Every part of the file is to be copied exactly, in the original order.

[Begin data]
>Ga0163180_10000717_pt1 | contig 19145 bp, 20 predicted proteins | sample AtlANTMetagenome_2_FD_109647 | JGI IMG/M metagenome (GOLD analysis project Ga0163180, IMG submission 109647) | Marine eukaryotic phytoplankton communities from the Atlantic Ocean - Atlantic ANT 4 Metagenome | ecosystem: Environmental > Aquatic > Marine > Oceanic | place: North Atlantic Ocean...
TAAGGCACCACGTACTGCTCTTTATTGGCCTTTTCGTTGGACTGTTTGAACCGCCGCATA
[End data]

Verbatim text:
>Ga0163180_10000717_pt1 | contig 19145 bp, 20 predicted proteins | sample AtlANTMetagenome_2_FD_109647 | JGI IMG/M metagenome (GOLD analysis project Ga0163180, IMG submission 109647) | Marine eukaryotic phytoplankton communities from the Atlantic Ocean - Atlantic ANT 4 Metagenome | ecosystem: Environmental > Aquatic > Marine > Oceanic | place: North Atlantic Ocean...
TAAGGCACCACGTACTGCTCTTTATTGGCCTTTTCGTTGGACTGTTTGAACCGCCGCATA